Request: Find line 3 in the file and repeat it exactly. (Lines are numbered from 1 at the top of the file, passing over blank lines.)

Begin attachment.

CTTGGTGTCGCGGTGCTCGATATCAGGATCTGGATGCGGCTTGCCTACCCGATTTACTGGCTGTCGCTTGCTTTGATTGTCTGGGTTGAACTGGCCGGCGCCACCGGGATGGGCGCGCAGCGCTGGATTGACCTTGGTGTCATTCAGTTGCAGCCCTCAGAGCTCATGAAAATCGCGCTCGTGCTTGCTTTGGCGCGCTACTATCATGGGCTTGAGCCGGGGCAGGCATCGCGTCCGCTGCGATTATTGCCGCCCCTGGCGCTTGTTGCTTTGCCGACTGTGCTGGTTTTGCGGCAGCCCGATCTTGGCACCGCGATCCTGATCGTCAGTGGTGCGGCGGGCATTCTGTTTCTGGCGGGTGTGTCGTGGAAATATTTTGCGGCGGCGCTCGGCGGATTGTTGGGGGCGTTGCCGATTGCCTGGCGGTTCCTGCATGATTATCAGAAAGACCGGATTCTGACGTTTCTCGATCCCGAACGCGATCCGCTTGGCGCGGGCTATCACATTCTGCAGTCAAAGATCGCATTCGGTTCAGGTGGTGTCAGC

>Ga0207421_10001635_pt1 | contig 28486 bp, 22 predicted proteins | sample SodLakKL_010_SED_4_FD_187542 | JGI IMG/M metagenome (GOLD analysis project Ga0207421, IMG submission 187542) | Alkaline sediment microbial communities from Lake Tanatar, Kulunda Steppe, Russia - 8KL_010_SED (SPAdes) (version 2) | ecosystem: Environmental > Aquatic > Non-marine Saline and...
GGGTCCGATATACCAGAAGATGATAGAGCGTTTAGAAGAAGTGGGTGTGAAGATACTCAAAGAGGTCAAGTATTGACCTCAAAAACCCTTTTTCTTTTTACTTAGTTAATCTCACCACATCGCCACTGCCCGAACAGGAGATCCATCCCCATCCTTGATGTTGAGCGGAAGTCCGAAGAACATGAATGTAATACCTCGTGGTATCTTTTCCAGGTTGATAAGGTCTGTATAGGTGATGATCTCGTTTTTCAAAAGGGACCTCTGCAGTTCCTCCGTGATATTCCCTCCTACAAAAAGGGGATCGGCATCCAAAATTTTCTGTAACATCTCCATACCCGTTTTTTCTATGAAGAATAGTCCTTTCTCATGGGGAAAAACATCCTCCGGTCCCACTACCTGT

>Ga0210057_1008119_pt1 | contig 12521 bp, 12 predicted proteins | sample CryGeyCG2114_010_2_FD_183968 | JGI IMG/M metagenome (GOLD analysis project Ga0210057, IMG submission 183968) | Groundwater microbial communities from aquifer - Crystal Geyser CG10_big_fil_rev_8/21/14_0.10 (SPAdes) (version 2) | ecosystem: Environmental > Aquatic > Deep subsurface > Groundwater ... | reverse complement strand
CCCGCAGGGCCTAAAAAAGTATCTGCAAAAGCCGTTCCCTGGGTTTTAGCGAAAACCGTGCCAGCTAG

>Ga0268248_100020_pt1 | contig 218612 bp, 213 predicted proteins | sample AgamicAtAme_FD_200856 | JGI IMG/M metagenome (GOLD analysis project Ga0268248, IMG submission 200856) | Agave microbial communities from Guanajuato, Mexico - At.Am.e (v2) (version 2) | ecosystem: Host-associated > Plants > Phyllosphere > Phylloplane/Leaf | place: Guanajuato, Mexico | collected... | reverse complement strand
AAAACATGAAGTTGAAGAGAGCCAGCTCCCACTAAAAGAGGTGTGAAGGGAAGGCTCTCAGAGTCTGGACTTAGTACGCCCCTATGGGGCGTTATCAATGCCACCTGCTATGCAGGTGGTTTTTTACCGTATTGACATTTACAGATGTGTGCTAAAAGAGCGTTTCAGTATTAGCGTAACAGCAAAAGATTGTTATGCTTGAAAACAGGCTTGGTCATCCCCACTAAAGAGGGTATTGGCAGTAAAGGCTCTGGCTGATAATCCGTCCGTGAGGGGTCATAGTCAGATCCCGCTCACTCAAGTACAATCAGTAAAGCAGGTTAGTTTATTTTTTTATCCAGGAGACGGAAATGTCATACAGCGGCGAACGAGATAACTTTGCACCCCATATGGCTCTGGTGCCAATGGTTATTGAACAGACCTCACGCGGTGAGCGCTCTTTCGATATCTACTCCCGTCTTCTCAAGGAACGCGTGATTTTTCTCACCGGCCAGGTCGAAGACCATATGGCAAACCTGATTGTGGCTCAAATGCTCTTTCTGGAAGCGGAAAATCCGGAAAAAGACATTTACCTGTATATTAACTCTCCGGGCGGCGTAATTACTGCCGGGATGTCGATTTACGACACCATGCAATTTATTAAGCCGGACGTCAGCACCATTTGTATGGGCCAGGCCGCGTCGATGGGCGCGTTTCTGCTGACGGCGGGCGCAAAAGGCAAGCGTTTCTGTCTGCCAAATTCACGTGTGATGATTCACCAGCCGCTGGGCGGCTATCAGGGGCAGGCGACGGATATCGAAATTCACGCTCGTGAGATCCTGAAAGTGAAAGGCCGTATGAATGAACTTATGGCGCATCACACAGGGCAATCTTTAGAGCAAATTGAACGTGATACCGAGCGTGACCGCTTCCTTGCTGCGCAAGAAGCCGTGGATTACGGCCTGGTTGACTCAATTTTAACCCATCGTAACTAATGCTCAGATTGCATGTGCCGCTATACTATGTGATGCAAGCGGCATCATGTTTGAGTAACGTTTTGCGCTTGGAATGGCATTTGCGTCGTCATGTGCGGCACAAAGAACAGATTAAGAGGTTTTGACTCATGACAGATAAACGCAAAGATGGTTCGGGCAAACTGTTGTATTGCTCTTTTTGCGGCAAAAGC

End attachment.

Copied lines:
GGGTCCGATATACCAGAAGATGATAGAGCGTTTAGAAGAAGTGGGTGTGAAGATACTCAAAGAGGTCAAGTATTGACCTCAAAAACCCTTTTTCTTTTTACTTAGTTAATCTCACCACATCGCCACTGCCCGAACAGGAGATCCATCCCCATCCTTGATGTTGAGCGGAAGTCCGAAGAACATGAATGTAATACCTCGTGGTATCTTTTCCAGGTTGATAAGGTCTGTATAGGTGATGATCTCGTTTTTCAAAAGGGACCTCTGCAGTTCCTCCGTGATATTCCCTCCTACAAAAAGGGGATCGGCATCCAAAATTTTCTGTAACATCTCCATACCCGTTTTTTCTATGAAGAATAGTCCTTTCTCATGGGGAAAAACATCCTCCGGTCCCACTACCTGT